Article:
Posts by Krishni Burns
December 6, 2022
It’s that time of year again, when it behooves all generous adults to give gifts to the young people in their lives. As an avid reader, books were always my favorite presents. Now that I’m an adult and a fully-fledged classical scholar, I enjoy sharing my love of the past through interesting and innovative books about and inspired by the ancient world. Over at Calliope’s Library: Books for Young Readers, we are busy collecting beloved books from our own youth and new exciting Read more …
November 8, 2021
Do you know any kids? Do they like books? Do you want to lure them down the path of Classical Studies before paleontology fever sets in? The good news is that there’s a new resource in development to help you do just that. I’m please to introduce Calliope’s Library: Books for Young Readers.
Figure 1: Bone Gap, by Laura Ruby. Krishni Burns writes, “I appreciate a modern-day Persephone who sets the curtains on fire to get the fire department’s attention, because trapped isn’t the same as helpless.”
Last year, the SCS blog provided several useful resources to help you find books for young Classics fans, among them Sarah Bond’s Read more …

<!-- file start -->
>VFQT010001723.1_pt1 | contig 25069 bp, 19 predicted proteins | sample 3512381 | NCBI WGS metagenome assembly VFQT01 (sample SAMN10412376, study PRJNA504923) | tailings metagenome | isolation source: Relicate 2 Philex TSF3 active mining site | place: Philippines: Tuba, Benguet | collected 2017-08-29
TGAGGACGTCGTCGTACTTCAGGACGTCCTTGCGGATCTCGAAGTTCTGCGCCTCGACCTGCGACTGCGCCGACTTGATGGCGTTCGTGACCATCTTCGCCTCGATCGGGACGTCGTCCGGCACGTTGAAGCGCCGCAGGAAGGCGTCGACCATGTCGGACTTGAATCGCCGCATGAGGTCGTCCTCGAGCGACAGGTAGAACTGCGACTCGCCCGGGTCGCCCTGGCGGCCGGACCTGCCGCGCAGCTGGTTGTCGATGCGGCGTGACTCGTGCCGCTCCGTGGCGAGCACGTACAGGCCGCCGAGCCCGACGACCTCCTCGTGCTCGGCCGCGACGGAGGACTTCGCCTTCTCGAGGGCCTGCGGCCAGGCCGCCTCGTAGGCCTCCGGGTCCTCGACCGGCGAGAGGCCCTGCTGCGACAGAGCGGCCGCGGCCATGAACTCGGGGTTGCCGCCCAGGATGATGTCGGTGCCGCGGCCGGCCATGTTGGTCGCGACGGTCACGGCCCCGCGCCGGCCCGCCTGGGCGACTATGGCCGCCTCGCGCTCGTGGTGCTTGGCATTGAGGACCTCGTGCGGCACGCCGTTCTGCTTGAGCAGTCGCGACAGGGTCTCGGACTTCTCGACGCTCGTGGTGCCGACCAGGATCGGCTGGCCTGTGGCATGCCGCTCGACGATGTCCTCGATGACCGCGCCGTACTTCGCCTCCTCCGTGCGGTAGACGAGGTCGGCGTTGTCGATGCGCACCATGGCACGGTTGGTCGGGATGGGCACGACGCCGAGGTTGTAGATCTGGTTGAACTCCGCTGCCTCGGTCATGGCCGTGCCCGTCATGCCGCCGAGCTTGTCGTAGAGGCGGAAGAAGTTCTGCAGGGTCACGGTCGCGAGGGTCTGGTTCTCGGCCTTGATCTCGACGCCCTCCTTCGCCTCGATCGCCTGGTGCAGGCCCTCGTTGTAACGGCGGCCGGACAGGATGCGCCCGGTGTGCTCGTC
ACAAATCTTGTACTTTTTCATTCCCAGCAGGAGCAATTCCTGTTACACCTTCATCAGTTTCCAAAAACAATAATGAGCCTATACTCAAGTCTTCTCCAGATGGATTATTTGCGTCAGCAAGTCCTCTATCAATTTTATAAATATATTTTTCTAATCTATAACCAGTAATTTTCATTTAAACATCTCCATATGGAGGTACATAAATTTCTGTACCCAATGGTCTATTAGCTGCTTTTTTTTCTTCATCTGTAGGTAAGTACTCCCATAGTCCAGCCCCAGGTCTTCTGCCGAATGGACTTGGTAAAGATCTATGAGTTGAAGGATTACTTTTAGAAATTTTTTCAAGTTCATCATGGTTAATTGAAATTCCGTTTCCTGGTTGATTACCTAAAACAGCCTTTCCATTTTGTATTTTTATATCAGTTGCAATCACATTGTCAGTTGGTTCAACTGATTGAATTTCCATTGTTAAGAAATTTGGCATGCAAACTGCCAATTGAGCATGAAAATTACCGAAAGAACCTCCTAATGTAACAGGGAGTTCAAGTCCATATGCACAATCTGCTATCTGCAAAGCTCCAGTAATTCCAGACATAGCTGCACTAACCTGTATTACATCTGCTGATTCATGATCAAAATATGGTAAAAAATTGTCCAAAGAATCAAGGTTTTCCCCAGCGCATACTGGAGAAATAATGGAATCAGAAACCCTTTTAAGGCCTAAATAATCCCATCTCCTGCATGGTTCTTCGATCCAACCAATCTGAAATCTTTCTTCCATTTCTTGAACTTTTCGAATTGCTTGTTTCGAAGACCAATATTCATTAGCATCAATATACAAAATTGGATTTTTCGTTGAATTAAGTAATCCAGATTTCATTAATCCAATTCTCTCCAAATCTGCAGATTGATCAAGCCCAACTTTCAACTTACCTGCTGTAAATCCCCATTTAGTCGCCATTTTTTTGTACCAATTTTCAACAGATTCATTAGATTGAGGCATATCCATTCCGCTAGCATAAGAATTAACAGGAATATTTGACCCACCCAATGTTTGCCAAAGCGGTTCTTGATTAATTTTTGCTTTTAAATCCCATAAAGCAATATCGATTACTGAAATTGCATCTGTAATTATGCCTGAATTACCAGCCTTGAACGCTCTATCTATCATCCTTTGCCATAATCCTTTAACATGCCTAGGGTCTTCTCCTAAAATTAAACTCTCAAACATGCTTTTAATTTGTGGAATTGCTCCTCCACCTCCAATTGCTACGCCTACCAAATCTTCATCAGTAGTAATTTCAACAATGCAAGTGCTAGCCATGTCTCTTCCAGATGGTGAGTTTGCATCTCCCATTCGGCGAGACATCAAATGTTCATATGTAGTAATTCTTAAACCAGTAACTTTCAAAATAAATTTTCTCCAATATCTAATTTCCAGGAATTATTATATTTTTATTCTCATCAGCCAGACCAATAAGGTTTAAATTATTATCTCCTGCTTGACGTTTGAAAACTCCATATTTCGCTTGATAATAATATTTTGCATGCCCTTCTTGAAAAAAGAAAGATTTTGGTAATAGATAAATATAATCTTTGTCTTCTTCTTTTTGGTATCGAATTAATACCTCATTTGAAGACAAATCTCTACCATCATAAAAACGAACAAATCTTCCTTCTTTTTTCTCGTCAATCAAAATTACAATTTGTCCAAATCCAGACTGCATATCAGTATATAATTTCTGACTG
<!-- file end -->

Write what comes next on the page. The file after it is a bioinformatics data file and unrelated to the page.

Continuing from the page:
October 11, 2021
In the Spring of 2021, as her undergraduate UIC Honors College Capstone project, my student Luana Davila adapted and produced a version of Plautus’ Casina in the style of a telenovela. Due to COVID, she was not able to stage the play, but she produced a filmed version in collaboration with theater students at Columbia College in Chicago. For safety reasons, each actor’s scenes were filmed separately, then edited together. Below is an interview with Luana and the play’s director, Amy Gerwert Valdez, a Theater Directing major at Columbia. [Editor’s note: the transcript has been lightly edited for clarity.]
Krishni Burns: Can we start with a description of your project?
Luana Davila: The project aimed to tie together patriarchal society in ancient Rome and in Latinx cultures (or in the case of Read more …
April 11, 2018
This blog entry is the first in a new series, Letters from CAMP, that will appear throughout the year and explore the various practicalities and benefits of the performance of ancient drama in its many forms.
Two years ago at the annual meeting of the Society for Classical Studies, a Senior Scholar of great distinction stood in the middle of a room crowded with many of the finest minds in classical scholarship, looked around, and said loudly, “Look at all these f**king a**holes.” To the best of my knowledge, this was a first. Most scholars have been tempted to say the same when faced with a crowd of SCS conference goers, but most are a bit more circumspect in their language.
In this instance, context is everything. The lady in question was performing the part of Poseidon, reworked in a modern aesthetic, at a staged reading of Aristophanes’ Birds organized by the Committee on Ancient and Modern Performance (CAMP) in conjunction with Read more …